Everybody must know this. NEVER use just one of your In-Ears for any extended period of time. Your brain will tell you to turn up the volume, and you’ll damage your ear. You just have to get good at mixing your own monitor mix so it feels good to you. The following one matters for this.

8. Add The Congregation Mic To Your Mix.

Worship is a relational experience, and if you feel isolated from the congregation and the room, you will feel like you’re alone in a studio. Every church should have an ambient mic or two for the congregation, and you will want that in your mix. You’ll feel the connection as soon as you do this.

9. Be Aware Of Your Mix Volume As The Set Begins.

You’ll want to do the least fiddling possible once the actual set begins. You should only be adjusting your master volume during the set, and that very infrequently.

10. Actively Communicate Engagement With The Band And With The Congregation.

Technology is meant to serve our shared community worship experience – not dominate it. Work on getting fluid with your IEMs as quickly as possible so your eyes can be open, and on the congregation and the leader as needed. Used well, the richness of the music will begin to grow as you hear better, and play better, together.

Bless you as you integrate IEMs to enhance your worship experience as a community. Be patient, teachable, and eager to learn. As the music gets better, I think you’ll be glad you did.

Question: What best practices or tips not listed here would you give? Note the system and IEMs you use if you know them.


Author: Dan Wilt is a worship leader, songwriter, author, and trainer serving with friends and family at the Vineyard Church of Franklin, TN. He is the creator of WorshipTraining’s Essentials In Worship Video Training Course for worship leaders and teams. His worship leadership blog serves up weekly tools and team encouragements at DanWilt.com.

Resources: After much research, Monoprice earbuds are the cheapest (like $10-$12 ea.) and give basic, quality sound. We use them. For more expensive pairs, Shure makes one for around $100, and 1964 Ears would be this writer’s choice for full-on molded in-ears (triple driver has been suggested by many as being ‘plenty’ for a worship context). These can run $500-$600. Ultimate Ears and others are great, too. Add your thoughts in the comments below.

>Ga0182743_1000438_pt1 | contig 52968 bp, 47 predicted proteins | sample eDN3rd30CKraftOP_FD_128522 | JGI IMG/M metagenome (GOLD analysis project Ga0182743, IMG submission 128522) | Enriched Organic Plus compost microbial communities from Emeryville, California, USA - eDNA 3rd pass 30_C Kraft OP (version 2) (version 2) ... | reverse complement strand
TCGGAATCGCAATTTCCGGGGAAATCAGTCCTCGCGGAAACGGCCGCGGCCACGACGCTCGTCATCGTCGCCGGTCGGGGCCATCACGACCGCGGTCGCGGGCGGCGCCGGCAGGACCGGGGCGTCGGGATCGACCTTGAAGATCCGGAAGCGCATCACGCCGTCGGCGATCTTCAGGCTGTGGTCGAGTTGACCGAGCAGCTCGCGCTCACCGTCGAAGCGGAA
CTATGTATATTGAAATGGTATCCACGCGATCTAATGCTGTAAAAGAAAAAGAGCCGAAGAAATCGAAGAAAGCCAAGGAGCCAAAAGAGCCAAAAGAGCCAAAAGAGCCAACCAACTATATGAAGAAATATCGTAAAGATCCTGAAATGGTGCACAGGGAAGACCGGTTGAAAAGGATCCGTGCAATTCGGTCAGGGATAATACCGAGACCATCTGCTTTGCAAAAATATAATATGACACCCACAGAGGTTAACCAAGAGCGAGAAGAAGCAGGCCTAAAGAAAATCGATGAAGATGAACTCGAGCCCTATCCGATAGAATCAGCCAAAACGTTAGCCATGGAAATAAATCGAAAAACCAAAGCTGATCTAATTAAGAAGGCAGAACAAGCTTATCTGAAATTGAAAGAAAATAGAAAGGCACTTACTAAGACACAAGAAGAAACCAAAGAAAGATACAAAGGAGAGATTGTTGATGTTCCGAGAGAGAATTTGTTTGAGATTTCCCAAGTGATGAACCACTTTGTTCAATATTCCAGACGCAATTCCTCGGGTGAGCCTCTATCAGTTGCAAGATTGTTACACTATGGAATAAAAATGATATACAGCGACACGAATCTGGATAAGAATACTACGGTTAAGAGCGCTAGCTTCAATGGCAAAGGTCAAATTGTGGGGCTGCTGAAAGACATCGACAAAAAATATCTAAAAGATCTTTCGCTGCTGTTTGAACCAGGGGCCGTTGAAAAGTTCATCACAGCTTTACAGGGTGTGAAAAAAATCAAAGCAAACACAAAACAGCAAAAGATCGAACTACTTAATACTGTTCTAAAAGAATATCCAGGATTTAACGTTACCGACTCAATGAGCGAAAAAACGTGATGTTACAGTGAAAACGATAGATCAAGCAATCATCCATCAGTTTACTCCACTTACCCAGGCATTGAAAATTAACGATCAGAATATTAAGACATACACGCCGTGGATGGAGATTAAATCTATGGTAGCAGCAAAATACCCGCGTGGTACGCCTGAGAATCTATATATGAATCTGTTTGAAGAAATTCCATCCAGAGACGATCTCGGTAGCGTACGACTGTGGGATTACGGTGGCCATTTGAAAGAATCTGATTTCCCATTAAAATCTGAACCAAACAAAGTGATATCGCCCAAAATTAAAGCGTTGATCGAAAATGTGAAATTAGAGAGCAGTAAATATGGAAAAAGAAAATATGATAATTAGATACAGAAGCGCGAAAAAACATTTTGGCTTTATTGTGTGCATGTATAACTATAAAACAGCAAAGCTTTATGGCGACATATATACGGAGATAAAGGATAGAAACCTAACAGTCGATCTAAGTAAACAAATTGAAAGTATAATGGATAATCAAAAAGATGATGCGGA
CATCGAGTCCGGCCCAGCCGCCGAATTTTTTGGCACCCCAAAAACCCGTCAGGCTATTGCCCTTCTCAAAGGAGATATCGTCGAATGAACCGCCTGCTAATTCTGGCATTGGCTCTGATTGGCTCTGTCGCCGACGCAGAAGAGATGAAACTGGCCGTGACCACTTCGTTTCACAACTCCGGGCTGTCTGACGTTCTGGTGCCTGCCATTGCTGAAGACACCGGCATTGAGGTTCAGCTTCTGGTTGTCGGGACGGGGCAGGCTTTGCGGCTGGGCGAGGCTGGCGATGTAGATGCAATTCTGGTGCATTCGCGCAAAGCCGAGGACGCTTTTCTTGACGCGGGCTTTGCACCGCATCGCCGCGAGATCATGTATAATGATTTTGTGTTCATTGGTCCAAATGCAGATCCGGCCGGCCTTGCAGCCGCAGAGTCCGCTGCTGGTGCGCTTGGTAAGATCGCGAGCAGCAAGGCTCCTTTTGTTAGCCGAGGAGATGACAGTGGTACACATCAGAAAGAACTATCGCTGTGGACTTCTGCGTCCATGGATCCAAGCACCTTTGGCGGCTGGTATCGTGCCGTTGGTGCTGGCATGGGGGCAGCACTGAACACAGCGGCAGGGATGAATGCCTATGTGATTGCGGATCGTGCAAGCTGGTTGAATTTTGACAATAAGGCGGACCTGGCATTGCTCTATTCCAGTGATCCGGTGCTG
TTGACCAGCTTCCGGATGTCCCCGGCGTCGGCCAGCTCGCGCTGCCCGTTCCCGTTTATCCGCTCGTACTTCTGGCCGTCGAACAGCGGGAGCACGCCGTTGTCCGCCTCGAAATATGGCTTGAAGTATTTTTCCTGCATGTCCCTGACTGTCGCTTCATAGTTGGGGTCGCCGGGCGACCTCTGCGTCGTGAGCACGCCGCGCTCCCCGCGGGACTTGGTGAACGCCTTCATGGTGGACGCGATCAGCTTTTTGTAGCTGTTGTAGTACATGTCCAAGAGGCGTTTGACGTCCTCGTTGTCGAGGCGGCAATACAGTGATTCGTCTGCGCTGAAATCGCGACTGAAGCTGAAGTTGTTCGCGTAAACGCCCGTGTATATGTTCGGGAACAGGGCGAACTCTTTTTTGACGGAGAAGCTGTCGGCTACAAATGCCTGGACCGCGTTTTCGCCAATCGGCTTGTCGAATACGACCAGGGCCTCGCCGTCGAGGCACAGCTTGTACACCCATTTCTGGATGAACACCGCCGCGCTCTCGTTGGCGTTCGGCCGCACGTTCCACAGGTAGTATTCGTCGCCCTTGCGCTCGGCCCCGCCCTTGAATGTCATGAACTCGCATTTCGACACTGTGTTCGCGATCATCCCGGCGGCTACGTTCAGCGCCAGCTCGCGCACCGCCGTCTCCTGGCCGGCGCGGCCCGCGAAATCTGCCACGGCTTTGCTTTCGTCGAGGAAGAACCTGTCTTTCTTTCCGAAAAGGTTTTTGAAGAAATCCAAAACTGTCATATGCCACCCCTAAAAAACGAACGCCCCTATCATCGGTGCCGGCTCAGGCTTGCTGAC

Weekly Worship Team Devotional: Are You Ready To Risk Again?

The Weekly Worship Team Devotional is designed for reading before a rehearsal, forwarding via email to your team, or sharing with your tagged team on Facebook.



From John 6 in The Message. “The Spirit can make life. Sheer muscle and willpower don’t make anything happen. Every word I’ve spoken to you is a Spirit-word, and so it is life-making. But some of you are resisting, refusing to have any part in this.” (Jesus knew from the start that some weren’t going to risk themselves with him…).’”


What would you risk everything for? Most of us have risked money, reputation, or our future at one time or another. We are compelled to take risks because we believe that something better is waiting on the other side. We take chances because, ultimately, we believe that moving forward is better than just staying where we are.

As we lead others in worship, there are times to do what is familiar, and times to take risks. For example, you are in the middle of a song that the congregation has sung 100 times before. As you near the end of a chorus, you sense that you should play it one more time, only this time, instrumentally. The band engages, the music rises, and a Scripture comes to mind. You begin to sing a phrase from it, and make it a spontaneous, musical prayer. You try something new, something small, and see the results. Then, later, you ask each other and those leading the gathering, “Did that work? Did people get it? Did they respond? If so, what did we learn? If not, what can we learn from taking that risk?”

A worship band that doesn’t take risks here and there may not be learning what it means to listen to the Spirit’s leading in a worship set. I’m not suggesting spontaneity should be the main portion of our sets, but that we can cultivate openness to what God wants to do through the music. The higher the levels of trust in our team, the better we will do at risking together (and debriefing is a good habit to get into). Sure, we can just play the songs, and let the songs lead. We don’t always need to embellish everything. But sometimes God has something to say in the set – and we want to be responsive to it rather than just being locked into only what we’ve always done before.


Lord, you have something to say to this community as we worship. Help us to be sensitive to what your Spirit is doing as we gather. Teach us to let the songs lead, but also to listen to your voice so we can respond.


About The Author: Dan Wilt is the creator of WorshipTraining’s Essentials In Worship Video Training Course for worship leaders and teams. His worship leadership blog serves up weekly tools and team encouragements at DanWilt.com.